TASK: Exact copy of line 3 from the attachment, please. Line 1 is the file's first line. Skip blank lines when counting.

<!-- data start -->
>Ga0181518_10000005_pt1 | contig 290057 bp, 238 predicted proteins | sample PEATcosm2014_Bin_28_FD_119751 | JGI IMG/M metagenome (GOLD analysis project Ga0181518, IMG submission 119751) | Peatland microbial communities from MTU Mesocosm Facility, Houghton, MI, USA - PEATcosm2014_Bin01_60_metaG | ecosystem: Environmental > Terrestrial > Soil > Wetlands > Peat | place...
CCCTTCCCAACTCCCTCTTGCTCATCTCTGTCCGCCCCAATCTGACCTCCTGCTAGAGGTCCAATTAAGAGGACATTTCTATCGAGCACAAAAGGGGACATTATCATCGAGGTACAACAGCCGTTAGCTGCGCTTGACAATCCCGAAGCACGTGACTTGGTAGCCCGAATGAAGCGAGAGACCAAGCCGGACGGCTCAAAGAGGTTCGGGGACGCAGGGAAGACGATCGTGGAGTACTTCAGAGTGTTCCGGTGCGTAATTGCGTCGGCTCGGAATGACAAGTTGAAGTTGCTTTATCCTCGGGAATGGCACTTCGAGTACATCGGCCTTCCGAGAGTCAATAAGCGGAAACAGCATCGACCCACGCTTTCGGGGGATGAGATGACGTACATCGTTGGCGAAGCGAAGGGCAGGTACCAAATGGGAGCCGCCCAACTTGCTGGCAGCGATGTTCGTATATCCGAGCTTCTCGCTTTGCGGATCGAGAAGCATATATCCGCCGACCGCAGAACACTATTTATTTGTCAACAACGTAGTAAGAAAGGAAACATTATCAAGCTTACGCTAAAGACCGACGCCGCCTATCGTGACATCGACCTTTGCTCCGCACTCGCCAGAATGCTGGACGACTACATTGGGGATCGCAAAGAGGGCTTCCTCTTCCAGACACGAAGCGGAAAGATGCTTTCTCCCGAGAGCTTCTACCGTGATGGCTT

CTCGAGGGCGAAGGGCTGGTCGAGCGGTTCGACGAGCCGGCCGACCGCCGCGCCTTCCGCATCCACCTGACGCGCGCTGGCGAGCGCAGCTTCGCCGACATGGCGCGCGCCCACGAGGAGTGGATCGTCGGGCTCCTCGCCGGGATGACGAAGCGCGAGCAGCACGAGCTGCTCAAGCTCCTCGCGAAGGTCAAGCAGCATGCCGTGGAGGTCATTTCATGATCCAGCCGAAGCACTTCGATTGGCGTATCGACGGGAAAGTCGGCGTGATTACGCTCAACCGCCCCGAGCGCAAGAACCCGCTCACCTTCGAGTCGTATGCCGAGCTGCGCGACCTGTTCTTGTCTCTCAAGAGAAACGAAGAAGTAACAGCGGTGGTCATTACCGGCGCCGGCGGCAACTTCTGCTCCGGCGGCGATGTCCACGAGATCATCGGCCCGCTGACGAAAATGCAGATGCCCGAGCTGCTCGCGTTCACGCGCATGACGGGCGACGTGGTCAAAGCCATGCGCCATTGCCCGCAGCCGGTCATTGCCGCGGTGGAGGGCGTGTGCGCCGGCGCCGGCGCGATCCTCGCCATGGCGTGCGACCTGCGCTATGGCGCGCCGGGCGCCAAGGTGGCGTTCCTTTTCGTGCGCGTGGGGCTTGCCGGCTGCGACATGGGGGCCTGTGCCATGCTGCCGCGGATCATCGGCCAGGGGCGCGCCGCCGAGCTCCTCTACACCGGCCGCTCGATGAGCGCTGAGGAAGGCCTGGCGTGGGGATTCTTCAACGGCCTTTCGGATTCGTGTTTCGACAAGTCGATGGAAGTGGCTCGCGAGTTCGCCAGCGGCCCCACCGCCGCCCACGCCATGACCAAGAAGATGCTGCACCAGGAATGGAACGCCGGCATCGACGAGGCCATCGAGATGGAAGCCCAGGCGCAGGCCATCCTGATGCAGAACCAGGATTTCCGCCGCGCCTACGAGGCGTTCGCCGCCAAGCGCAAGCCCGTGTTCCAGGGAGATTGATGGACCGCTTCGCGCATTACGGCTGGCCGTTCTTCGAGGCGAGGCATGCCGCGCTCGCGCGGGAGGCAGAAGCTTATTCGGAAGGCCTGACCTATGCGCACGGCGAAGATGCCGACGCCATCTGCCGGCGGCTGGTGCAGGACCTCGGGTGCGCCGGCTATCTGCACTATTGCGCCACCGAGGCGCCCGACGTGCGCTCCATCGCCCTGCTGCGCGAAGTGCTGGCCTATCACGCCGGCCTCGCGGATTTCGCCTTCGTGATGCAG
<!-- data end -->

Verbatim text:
CTCGAGGGCGAAGGGCTGGTCGAGCGGTTCGACGAGCCGGCCGACCGCCGCGCCTTCCGCATCCACCTGACGCGCGCTGGCGAGCGCAGCTTCGCCGACATGGCGCGCGCCCACGAGGAGTGGATCGTCGGGCTCCTCGCCGGGATGACGAAGCGCGAGCAGCACGAGCTGCTCAAGCTCCTCGCGAAGGTCAAGCAGCATGCCGTGGAGGTCATTTCATGATCCAGCCGAAGCACTTCGATTGGCGTATCGACGGGAAAGTCGGCGTGATTACGCTCAACCGCCCCGAGCGCAAGAACCCGCTCACCTTCGAGTCGTATGCCGAGCTGCGCGACCTGTTCTTGTCTCTCAAGAGAAACGAAGAAGTAACAGCGGTGGTCATTACCGGCGCCGGCGGCAACTTCTGCTCCGGCGGCGATGTCCACGAGATCATCGGCCCGCTGACGAAAATGCAGATGCCCGAGCTGCTCGCGTTCACGCGCATGACGGGCGACGTGGTCAAAGCCATGCGCCATTGCCCGCAGCCGGTCATTGCCGCGGTGGAGGGCGTGTGCGCCGGCGCCGGCGCGATCCTCGCCATGGCGTGCGACCTGCGCTATGGCGCGCCGGGCGCCAAGGTGGCGTTCCTTTTCGTGCGCGTGGGGCTTGCCGGCTGCGACATGGGGGCCTGTGCCATGCTGCCGCGGATCATCGGCCAGGGGCGCGCCGCCGAGCTCCTCTACACCGGCCGCTCGATGAGCGCTGAGGAAGGCCTGGCGTGGGGATTCTTCAACGGCCTTTCGGATTCGTGTTTCGACAAGTCGATGGAAGTGGCTCGCGAGTTCGCCAGCGGCCCCACCGCCGCCCACGCCATGACCAAGAAGATGCTGCACCAGGAATGGAACGCCGGCATCGACGAGGCCATCGAGATGGAAGCCCAGGCGCAGGCCATCCTGATGCAGAACCAGGATTTCCGCCGCGCCTACGAGGCGTTCGCCGCCAAGCGCAAGCCCGTGTTCCAGGGAGATTGATGGACCGCTTCGCGCATTACGGCTGGCCGTTCTTCGAGGCGAGGCATGCCGCGCTCGCGCGGGAGGCAGAAGCTTATTCGGAAGGCCTGACCTATGCGCACGGCGAAGATGCCGACGCCATCTGCCGGCGGCTGGTGCAGGACCTCGGGTGCGCCGGCTATCTGCACTATTGCGCCACCGAGGCGCCCGACGTGCGCTCCATCGCCCTGCTGCGCGAAGTGCTGGCCTATCACGCCGGCCTCGCGGATTTCGCCTTCGTGATGCAG